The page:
I really enjoy the opportunity to share my out of door thoughts and experiences with you each month. I try to keep them lighthearted and offer my own opinions and experiences in an effort to share with you my love of the outdoors. I don't think anything is more important than being able to continue this passion I have; whether hunting, fishing, hiking, camping, or just working outside my house, with the greatest pleasure being when I can spend this time with family members. I guess I have finally come to the realization that we are all faced with many challenges, each and every day. Some of those challenges may threaten the opportunity to continue with our affairs in the outdoors.
While I've had a number of experiences that I would consider "wake up calls", I guess my closest was about 4 years ago when I was diagnosed with cancer. I know I was very lucky that it was found and rather quickly removed and through the last 4 years I have remained cancer free. I don't think I ever considered that this ailment would in any way hinder my love of and activities in the outdoors. I remember asking my Thoracic Surgeon how soon he thought I would be able to return to my love of tennis after my surgery. He just laughed and said I would know. Well, I did, in a rather short time and continue my outdoor activities as if nothing has happened. Imagine my surprise when my oncologist called in mid-January to discuss the recent CT scan I went through in preparation for my office visit with him. He put me at ease, as he said the scan was negative as far as my cancer was concerned--great news. Then he shocked me when he said the report shows a considerable aneurysm in my abdominal area. He wanted me to immediately see a specialist to look at the problem to get it resolved. Needless to say I immediately went to the web and found I have what is referred to as AAA or Abdominal Aortic Aneurysm. It is a increase in the size of the Aortic artery in the abdominal area. As it grows in size the walls thin and create a risk of rupturing. This rupturing would cause internal bleeding, which could be life threatening. I am preparing myself for the surgery that will take place soon and will make me inactive for several weeks.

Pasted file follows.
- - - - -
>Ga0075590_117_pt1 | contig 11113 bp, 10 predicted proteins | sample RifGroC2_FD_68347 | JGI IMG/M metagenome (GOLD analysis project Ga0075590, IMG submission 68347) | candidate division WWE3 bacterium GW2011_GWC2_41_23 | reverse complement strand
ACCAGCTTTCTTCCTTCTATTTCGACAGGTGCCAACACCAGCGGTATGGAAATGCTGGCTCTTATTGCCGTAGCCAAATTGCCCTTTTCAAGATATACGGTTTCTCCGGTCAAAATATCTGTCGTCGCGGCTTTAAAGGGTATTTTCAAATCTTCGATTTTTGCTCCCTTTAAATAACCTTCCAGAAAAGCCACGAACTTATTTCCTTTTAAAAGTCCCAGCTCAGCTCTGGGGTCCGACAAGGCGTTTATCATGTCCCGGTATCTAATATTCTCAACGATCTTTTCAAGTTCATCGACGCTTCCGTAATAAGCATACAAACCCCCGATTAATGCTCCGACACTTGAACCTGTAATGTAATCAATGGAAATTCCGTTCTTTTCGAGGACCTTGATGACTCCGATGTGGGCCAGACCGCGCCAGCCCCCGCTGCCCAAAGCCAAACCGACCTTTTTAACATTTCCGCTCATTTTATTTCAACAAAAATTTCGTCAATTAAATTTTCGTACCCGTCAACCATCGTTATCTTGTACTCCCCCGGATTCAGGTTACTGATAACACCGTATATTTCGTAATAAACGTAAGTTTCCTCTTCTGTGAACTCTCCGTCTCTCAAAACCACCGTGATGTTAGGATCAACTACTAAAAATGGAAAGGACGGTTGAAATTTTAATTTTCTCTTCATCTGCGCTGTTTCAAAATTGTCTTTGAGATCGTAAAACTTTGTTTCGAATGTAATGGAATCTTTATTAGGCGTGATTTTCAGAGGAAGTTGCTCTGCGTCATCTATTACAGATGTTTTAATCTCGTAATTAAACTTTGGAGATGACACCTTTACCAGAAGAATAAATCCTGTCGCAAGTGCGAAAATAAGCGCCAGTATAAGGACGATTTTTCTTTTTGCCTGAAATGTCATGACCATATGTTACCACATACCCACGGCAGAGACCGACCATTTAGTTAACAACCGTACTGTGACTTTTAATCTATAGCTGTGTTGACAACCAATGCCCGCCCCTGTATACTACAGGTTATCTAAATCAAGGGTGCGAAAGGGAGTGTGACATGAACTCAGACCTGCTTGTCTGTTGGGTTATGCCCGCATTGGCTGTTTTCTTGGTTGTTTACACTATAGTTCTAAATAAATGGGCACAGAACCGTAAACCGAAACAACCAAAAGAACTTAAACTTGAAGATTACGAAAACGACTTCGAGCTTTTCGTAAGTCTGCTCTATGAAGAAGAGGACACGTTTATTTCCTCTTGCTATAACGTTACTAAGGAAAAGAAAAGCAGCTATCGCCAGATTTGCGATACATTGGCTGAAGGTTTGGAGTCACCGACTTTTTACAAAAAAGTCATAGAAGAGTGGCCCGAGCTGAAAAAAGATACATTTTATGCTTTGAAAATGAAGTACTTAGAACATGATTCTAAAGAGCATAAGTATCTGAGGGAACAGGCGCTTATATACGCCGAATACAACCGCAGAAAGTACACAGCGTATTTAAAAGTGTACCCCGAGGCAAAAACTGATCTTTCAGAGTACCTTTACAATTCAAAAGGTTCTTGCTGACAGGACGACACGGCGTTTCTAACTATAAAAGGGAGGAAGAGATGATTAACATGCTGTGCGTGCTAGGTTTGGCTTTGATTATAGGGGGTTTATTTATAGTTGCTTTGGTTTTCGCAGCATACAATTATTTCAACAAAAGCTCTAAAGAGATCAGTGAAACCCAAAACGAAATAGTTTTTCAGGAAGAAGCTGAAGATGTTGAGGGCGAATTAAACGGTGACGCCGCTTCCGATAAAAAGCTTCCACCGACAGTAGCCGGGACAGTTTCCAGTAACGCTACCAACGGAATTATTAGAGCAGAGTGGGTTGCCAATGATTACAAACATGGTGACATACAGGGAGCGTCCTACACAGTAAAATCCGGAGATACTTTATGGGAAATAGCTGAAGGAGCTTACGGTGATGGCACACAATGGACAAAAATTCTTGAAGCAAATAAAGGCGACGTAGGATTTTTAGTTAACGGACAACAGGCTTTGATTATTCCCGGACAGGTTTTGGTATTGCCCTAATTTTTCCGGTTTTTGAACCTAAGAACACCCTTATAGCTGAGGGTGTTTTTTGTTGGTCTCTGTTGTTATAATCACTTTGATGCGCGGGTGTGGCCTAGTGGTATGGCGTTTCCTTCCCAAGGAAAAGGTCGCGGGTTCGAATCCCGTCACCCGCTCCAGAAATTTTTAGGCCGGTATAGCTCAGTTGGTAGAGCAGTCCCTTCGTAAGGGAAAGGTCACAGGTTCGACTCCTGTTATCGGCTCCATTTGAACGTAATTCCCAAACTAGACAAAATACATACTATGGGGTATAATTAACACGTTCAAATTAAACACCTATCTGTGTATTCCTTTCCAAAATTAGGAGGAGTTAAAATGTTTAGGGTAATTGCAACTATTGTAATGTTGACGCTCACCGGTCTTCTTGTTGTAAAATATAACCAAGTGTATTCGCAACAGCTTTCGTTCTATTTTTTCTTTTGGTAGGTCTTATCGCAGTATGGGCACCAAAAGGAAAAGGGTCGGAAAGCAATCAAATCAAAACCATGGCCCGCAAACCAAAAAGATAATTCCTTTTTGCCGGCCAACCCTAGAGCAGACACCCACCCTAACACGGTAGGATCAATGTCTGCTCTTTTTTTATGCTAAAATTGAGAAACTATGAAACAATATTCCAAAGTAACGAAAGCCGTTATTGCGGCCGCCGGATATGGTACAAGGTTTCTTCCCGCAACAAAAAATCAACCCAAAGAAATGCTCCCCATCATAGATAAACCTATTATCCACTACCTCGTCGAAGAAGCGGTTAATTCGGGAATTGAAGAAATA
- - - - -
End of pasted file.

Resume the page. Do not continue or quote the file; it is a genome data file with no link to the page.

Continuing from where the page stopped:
So, okay, why am I making this the subject of my"Everyday Outdoorsman" blog? Because I'm a man, and we don't always want to believe what we hear, or feel. When I went to my CT scan my doctor had ordered two scans; one on the lungs and one on the abdomen. Each test was separate and I didn't want to pay the deductible for two tests. Fortunately the tech who performed the test got enough of the abdominal area that the radiologist reading the scan identified the aneurysm. My wife and daughter had already chastised me for refusing to have the second scan done, so if the aneurysm has not shown upon the lung scan I would have no one but myself to blame. Similarly, when I was diagnosed with cancer, it was because I finally "made" myself an appointment with a urologist because for months I had thought I had a "man" problem. If I had not decided to make the appointment, who knows where my cancer problem would have gone. If not for the luck and work of the tech, my aneurysm might have gone undiscovered.
I guess you get the picture; I'm my own worst enemy when it comes to my own health. I share my experience with you because I hope to use my own experiences as awake up call to myself. I will try to pay closer attention to what I am feeling and what my body is telling me. I want to spend many more years in outdoor activities; see my grand kids grow; and grow old gracefully. I know now that unless I begin to stay focused on my body and what it is telling me, my outdoor pleasures could be limited. Listen to your body, don't put yourself at risk and do what your doctor orders. The enjoyment and pleasures of the outdoors can only be experienced while we walk the earth. Take care of yourself and may you have many years of outdoor activities and experiences.
A healthy 2013 to you.